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Peugeot Rifter review: practical workhorse full of character

Read Cars logo Read Cars 02/12/2018 Gareth Herincx
a car parked on the side of a road: Peugeot Rifter Peugeot Rifter

Editor’s note: The opinions in this article are the author’s, as published by our content partner, and do not represent the views of MSN or Microsoft.

Over the last couple of years Peugeot has pulled off a masterstroke by relaunching its frumpy 3008 and 5008 MPVs as stylish SUVs.

Now it’s hoping to repeat the success with the latest version of the Peugeot Partner Tepee, now re-christened the Rifter.

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Billed as a Leisure Activity Vehicle (we’ll ignore the unfortunate acronym), it’s been developed alongside its Citroen and Vauxhall cousins – the Berlingo and Combo Life.

a car parked in the grass © Provided by Fresh Press Media

The Rifter looks the more distinctive of the trio from the front, taking design cues from its SUV siblings. It also looks tougher, with skid plates and roof rails, plus it has a higher ride height. Inside, it’s the same story with the introduction of Peugeot’s unique I-Cockpit.

If you’re unfamiliar with the Peugeot interior layout, there’s a dinky steering wheel, the digital dashboard is set back and the centre console is dominated by an 8.0-inch infotainment touchscreen.

There’s no getting away from the fact that the Rifter is a van-based car – visually from the outside, the front seating positions and the way it drives.

a plane sitting on top of a car © Provided by Fresh Press Media

However, it’s in the area of practicality that the Rifter scores heavily. Depending on whether you opt for the Standard (4.4 metres with five seats) or Long (4.74 metres with seven seats) versions, the load capacity ranges from a basic 775-litre boot capacity (standard) to a total of 4,000 litres (long) with the second row of seats folded and third row removed.

The rear side doors slide for easy access and the giant tailgate opens hatchback-style. In some versions, the tailgate window opens too for quick access to the boot space.

Clever storage solutions inside include a large, aircraft-style locker in the rear boot space, while there are also numerous other useful spaces – everything from a top-opening box in the dashboard to deep door bins. I lost count, but Peugeot claims there are 28 “spacious storage areas” scattered around the cabin and I have no reason to doubt that.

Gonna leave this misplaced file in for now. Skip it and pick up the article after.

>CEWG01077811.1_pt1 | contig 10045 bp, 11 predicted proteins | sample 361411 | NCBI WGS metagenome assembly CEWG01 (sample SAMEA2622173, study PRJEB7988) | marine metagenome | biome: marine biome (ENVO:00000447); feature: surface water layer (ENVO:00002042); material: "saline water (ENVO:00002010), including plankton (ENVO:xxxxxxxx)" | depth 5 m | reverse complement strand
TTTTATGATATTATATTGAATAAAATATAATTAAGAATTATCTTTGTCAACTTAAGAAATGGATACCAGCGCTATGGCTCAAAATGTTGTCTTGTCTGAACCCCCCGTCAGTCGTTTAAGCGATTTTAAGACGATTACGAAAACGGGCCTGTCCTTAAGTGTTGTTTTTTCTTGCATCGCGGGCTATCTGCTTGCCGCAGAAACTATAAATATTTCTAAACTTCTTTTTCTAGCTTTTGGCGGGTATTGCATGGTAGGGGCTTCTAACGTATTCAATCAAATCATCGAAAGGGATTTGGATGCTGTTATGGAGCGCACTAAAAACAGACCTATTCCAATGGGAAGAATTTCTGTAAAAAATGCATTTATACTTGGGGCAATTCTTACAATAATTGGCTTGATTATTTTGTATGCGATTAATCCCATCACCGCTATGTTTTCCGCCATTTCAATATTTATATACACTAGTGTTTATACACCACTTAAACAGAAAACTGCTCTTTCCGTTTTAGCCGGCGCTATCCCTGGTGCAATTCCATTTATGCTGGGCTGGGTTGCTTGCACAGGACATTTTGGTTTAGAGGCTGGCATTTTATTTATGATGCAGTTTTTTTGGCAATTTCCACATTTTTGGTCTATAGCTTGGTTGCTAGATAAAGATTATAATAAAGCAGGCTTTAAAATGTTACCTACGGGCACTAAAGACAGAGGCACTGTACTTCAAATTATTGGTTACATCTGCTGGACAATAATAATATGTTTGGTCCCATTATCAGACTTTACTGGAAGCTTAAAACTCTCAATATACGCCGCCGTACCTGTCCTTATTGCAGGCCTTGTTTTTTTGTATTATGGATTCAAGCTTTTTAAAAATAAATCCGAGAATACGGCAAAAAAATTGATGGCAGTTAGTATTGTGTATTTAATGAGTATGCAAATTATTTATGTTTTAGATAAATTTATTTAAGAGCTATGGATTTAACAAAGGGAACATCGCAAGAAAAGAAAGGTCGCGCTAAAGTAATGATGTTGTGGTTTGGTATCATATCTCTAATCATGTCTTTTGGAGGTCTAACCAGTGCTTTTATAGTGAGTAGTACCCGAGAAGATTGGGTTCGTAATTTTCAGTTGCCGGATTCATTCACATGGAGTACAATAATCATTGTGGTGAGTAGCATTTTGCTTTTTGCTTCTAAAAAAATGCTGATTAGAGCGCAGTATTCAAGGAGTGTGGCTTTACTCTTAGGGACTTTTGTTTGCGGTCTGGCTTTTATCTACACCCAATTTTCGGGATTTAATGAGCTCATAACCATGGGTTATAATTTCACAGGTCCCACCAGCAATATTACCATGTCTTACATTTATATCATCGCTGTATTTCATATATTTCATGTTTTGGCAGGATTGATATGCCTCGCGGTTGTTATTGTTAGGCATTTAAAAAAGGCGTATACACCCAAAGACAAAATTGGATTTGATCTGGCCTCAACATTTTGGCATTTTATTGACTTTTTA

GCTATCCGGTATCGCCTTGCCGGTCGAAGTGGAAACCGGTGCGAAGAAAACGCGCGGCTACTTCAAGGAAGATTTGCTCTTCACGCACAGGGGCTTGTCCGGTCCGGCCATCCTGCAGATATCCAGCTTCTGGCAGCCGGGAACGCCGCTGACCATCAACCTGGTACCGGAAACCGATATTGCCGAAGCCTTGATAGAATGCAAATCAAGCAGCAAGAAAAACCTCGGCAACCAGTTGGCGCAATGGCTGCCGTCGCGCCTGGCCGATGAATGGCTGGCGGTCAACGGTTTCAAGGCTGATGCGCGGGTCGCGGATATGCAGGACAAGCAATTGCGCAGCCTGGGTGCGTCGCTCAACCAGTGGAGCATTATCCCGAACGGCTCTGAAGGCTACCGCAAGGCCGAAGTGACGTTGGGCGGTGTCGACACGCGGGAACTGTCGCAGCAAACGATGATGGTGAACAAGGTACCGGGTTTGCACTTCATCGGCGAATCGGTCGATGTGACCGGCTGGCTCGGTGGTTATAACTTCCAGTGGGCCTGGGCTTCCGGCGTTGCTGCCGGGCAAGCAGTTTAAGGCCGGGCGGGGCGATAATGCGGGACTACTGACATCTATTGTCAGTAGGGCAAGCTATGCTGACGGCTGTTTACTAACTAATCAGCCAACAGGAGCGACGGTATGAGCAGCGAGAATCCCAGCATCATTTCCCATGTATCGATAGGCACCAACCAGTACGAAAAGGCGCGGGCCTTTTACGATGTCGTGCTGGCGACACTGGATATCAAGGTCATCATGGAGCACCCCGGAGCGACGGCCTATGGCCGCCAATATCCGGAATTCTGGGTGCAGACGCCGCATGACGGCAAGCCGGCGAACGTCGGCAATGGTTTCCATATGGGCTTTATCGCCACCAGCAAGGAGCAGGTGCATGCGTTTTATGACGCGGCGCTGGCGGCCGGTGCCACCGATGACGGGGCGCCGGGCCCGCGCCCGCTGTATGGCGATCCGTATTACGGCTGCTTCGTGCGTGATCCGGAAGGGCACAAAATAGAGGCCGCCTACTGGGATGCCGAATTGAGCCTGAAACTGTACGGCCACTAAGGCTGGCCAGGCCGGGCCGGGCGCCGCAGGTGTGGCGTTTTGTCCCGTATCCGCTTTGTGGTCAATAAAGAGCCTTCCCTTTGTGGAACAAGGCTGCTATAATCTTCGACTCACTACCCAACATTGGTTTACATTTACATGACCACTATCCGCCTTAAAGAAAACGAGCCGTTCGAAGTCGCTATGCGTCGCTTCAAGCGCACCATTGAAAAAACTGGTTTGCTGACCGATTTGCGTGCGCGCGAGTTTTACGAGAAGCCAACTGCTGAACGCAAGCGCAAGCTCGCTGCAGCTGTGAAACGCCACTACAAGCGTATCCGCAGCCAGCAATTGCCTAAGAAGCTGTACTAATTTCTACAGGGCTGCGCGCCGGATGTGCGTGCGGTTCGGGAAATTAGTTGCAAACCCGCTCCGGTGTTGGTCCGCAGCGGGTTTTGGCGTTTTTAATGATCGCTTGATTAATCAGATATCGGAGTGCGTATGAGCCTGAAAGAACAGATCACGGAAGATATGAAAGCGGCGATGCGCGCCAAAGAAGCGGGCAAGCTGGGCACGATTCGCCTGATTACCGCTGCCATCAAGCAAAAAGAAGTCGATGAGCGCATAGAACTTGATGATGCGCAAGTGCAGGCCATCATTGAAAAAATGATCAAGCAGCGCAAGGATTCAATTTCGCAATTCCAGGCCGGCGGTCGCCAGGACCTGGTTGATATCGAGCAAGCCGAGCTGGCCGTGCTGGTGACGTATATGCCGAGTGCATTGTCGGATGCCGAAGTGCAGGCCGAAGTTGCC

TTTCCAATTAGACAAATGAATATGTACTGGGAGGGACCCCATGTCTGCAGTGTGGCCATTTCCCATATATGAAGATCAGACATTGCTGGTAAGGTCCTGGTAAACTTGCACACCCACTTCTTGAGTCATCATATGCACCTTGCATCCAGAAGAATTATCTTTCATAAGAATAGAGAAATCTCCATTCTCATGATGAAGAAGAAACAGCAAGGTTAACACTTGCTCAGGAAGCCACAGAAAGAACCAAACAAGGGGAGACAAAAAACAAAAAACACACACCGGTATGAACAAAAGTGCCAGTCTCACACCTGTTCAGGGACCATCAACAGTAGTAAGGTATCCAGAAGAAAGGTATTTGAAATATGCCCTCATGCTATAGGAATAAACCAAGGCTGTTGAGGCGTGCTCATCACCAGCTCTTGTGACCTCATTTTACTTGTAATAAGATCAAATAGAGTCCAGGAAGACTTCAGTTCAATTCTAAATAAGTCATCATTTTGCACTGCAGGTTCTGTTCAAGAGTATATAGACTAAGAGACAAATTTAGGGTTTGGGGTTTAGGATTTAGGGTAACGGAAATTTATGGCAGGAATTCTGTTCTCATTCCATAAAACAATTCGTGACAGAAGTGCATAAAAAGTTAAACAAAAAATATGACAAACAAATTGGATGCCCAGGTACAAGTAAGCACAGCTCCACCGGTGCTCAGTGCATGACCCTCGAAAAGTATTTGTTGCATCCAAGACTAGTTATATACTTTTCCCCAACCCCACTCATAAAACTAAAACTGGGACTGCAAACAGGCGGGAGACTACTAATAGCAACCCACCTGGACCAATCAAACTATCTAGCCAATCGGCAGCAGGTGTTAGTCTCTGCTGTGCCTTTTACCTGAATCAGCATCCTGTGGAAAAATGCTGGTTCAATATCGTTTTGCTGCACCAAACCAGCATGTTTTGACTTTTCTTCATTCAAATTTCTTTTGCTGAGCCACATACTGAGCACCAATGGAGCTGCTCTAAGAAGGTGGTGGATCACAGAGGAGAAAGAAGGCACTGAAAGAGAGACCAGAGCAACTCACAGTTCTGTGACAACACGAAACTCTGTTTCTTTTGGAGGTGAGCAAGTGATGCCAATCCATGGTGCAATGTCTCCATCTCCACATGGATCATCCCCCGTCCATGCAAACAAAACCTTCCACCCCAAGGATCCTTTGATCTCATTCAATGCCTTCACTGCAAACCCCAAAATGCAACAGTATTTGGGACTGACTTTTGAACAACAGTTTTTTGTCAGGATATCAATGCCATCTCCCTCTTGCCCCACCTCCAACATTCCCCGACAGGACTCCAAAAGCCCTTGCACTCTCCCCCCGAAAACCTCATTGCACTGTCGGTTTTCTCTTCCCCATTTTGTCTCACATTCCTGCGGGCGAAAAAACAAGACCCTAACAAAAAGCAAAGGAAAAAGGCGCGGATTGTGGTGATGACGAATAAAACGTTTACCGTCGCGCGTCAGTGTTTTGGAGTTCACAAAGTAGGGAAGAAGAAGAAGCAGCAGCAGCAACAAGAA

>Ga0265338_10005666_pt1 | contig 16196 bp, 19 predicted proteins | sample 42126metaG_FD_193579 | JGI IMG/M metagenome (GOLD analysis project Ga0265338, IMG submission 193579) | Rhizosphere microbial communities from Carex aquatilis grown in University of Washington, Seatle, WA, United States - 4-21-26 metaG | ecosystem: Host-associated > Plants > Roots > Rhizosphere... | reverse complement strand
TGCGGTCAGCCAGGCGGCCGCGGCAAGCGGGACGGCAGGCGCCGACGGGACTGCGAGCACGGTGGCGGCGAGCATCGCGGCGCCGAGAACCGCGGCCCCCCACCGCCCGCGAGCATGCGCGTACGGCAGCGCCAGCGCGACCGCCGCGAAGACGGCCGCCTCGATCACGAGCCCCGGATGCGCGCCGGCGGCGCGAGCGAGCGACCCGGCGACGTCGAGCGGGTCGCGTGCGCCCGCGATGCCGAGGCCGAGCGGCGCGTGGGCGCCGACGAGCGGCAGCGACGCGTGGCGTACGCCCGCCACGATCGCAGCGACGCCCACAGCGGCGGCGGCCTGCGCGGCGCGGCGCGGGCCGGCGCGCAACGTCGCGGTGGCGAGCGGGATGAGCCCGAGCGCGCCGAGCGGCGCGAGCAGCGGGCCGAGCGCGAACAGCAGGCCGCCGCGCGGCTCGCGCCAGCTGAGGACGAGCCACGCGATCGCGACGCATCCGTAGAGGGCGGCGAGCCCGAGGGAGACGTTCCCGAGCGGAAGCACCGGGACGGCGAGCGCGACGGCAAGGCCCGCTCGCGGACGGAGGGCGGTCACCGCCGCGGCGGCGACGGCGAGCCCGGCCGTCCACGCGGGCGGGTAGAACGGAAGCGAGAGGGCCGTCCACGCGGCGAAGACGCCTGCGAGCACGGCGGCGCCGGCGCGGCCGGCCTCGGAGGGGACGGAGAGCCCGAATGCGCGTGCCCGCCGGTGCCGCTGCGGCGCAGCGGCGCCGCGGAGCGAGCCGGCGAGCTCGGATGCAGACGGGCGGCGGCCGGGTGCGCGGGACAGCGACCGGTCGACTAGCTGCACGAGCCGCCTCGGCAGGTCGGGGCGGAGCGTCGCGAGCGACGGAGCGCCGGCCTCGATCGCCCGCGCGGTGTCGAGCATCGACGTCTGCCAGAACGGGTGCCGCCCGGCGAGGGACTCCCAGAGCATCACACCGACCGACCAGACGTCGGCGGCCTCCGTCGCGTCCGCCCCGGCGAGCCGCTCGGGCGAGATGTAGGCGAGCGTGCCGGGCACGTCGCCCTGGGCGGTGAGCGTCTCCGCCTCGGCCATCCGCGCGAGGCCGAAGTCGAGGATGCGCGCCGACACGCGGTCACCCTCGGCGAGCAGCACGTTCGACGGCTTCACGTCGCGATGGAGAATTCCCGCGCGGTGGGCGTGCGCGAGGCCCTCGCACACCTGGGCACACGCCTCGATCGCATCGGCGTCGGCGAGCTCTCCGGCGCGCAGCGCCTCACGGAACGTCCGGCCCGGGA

a car parked on the side of a vehicle © Provided by Fresh Press Media

There are two efficient petrol and diesel engines on offer, each with different power options.

The 1.2-litre PureTech three-cylinder turbo petrol unit is initially only available with a six-speed manual gearbox, thought an eight-speed automatic will follow.

Developing 109hp, it’s capable of an 11.7-second 0-62mph time, fuel economy of 51.4mpg, while emitting 126g/km of CO2. A 128bhp version will also be available.

a bunch of luggage sitting on top of a car © Provided by Fresh Press Media

A 1.5-litre BlueHDi diesel is also available with 74bhp, 99bhp or 129bhp outputs. The lowered powered version is particularly frugal with an economy figure of 68.9mpg and CO2 emissions as low as 111g/km.

However, you’ll have to plump for the BlueHDi 130 (129bhp) if you want automatic transmission.

It’s also worth noting that Grip Control, which improves traction in more challenging conditions, is available as an option. It’s not four-wheel drive, but it is the next best thing, and it fits in well with the car’s active lifestyle positioning.

a car parked on the side of a vehicle © Provided by Fresh Press Media

There are three trim levels for the Rifter – Active, Allure and GT Line and the range is priced from £19,650.

The Rifter is well equipped too, with Autonomous Emergency Braking (AEB) as standard, along with Adaptive Cruise Control (ACC), Road Sign Recognition, Lane Keeping Assist, front and rear parking sensors, rear-view camera and a Driver Attention Warning.

Up front you’re perched high, and once you’ve adjusted to the unusual Peugeot layout ahead, the Rifter is easy to drive. It’s especially good in the city with its combination of good visibility and light steering.

a car parked on the side of a road © Provided by Fresh Press Media

It’s not the height of sophistication on the open road, but it rides well enough in a utilitarian kind of way.

The Rifter isn’t the kind of car you’re likely to hustle around country roads, but it can be surprisingly brisk, though there’s no escaping the body roll when cornering at speed. Par for the course in such a tall, van-based vehicle.

Engine refinement is good, though on some roads the road and wind noise is apparent. If you’re planning to head off on long journeys, the more relaxed diesels will be your best option, but for school runs and shopping expeditions, the 1.2 petrol engine will do just fine.

a car parked in a parking lot © Provided by Fresh Press Media

The eight-speed automatic gearbox seems well matched to the 130hp 1.5 diesel. However, it’s worth remembering that the 75 and 100 versions only come with a 5-speed manual transmission.

The cabin generally seems well put together, but it definitely has a more durable feel.

Verdict: The all-new Peugeot Rifter is bursting with character and does what it says on the tin, offering a cool-looking, spacious, practical car, ideal for big families, plus couples/friends with a sense of adventure.

Gallery: Mondo exotica: The wildest new sports cars for 2019 [Motoring Research]


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